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Dad accused of assault on daughter, 8

By JULIEN NEAVES Sunday, April 24 2016

THE CHILDREN’S Authority must be fair and equitable and treat with the families from which children are being removed, head of the Single Fathers’ Association Trinidad and Tobago (SFATT) Rhondall Feeles said yesterday.

He was speaking with Sunday Newsday during a media conference at the Brian Lara Promenade, Port-of-Spain. His comments were in response to the case of a man who had been arrested on Friday after an allegation that he had sexually assaulted his eight-year-old daughter.

Feeles reported said that after their press conference on Thursday the father, who had complained that his family had no access to the child or word on her welfare for 100 days, was held by police. He recalled that the day before he was held the father called and said the officers were coming to update him on his daughter but he was instead arrested and charged.

Feeles said the Children’s Authority needs to be involved more on the ground and utilise the help of community groups, NGOs and councillors.

“You need sometimes to unite and collaborate before you make decisions like this,” he stressed.

Feeles said there are cases where people have not been provided with access to children and for relatives to ensure they are in good care. He reported in one case a summons was sent to both mother and father and then the child was placed with the mother’s mother and she retained access to her.

“Is not that we against the Children’s Authority. I continue to say that they are essential and they are a necessity. The Children’s Authority and the Child Protection Unit. But they must step up their game. They must be able to respond quickly, they must be equitable, they must be fair and they must also treat with the family where the child is from,” he said.

Councillor for Ben Lomond/ Hardbargain/Williamsville, social worker and community activist Vashti Sookhoo said the father approached her a month ago concerned for his daughter’s safety because he had not seen her for 70 days.

“All attempts for relatives to see the child...proved futile. They weren’t allowing any of them to see the child,” she added.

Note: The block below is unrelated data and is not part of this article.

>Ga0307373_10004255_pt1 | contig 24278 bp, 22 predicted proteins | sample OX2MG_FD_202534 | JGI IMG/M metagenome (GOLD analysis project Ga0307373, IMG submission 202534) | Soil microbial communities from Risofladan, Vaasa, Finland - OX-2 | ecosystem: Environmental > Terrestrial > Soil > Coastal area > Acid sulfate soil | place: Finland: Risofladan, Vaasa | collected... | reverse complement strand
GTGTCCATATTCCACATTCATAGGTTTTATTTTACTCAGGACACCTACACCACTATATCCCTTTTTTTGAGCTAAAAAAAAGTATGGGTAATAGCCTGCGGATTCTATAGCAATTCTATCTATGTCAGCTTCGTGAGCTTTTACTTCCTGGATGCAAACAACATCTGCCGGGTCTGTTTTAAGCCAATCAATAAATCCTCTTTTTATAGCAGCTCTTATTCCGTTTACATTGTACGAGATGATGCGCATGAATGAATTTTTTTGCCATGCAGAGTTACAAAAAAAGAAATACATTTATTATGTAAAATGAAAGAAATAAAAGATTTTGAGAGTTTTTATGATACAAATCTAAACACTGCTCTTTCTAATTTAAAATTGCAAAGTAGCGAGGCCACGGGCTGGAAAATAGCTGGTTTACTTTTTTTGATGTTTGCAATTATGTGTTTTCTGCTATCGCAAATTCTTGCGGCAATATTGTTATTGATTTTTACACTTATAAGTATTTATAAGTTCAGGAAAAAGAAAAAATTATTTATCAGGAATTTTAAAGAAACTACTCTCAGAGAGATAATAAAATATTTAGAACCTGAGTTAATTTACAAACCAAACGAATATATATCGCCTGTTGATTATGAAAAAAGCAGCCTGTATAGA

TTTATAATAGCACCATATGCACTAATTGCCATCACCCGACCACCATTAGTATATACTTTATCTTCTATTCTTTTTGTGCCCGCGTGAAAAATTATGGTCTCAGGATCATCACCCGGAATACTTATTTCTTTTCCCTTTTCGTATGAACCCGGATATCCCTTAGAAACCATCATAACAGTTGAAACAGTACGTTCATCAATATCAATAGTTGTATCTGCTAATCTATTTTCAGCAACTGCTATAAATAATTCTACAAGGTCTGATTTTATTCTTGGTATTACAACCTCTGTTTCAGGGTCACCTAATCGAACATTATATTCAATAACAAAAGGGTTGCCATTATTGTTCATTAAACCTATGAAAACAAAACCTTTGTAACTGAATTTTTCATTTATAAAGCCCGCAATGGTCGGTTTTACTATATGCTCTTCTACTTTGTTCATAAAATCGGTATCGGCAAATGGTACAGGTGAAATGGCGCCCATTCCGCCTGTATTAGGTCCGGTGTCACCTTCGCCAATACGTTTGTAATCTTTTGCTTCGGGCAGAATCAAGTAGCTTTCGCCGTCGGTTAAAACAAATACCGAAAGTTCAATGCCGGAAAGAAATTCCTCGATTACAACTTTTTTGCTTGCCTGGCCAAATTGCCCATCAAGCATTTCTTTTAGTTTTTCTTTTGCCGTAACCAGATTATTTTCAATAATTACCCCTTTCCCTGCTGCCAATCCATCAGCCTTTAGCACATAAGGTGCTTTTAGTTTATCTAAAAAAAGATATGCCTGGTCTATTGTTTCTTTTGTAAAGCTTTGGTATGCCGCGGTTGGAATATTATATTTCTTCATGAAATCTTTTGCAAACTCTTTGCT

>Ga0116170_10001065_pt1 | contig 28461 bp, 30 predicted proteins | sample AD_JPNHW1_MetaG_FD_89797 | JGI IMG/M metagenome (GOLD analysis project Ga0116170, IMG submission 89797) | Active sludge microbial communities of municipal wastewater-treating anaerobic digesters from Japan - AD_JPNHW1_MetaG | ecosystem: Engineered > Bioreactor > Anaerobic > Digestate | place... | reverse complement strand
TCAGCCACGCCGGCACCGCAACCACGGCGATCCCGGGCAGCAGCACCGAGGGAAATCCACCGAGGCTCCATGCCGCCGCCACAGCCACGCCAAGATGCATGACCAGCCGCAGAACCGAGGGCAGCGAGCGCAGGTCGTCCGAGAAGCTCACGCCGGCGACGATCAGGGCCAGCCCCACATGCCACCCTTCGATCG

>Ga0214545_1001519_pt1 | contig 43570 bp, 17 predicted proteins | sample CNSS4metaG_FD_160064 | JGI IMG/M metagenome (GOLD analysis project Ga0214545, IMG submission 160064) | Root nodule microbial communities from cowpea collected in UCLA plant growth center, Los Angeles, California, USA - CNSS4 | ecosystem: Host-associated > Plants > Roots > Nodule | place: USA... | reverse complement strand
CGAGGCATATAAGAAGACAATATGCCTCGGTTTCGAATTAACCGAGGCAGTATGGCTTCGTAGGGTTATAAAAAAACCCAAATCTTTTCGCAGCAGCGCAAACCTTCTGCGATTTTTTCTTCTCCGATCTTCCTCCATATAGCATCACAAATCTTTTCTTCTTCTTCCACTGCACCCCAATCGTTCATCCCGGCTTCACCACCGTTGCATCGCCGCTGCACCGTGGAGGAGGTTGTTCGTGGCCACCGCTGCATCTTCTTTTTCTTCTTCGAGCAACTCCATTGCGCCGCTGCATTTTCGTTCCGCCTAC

She said she approached the officers of the Child Protection Unit in Oropouche to see the child to ensure she was alive and well and in the country. She reported the officers promised they would accommodate this request but that never came through.

She said she called on many occasions but they never answered and she returned to the agency but there was no one present. She reported that nothing happened until Friday when the father was held. She said her concern was that counselling had not been provided for the family.

“The Children’s Authority needs to consider and needs to provide counselling for the immediate family,” she stressed.

Sookhoo explained that one morning the three children were going to school but when they returned their sister was no longer with them.

“That is traumatising enough as it is. Then 100 and something days after the father going to work, drop the two boys (aged 10 and 11) to school and then somebody picking them up not knowing where their father is.

That is even more traumatising,” she said. Sookhoo said the situation is compounded by one of the children writing SE A and having dropped from A to B grade student.

“I could only imagine what those children went through (Friday) night (when their father was held),” she said.

She stressed that no counselling was offered to the children and she even offered an organisation that does counselling within proximity of where they were living and provided the telephone numbers and name of the counsellor to the officers of the Children Protection Unit.

“Absolutely nothing was done,” she said

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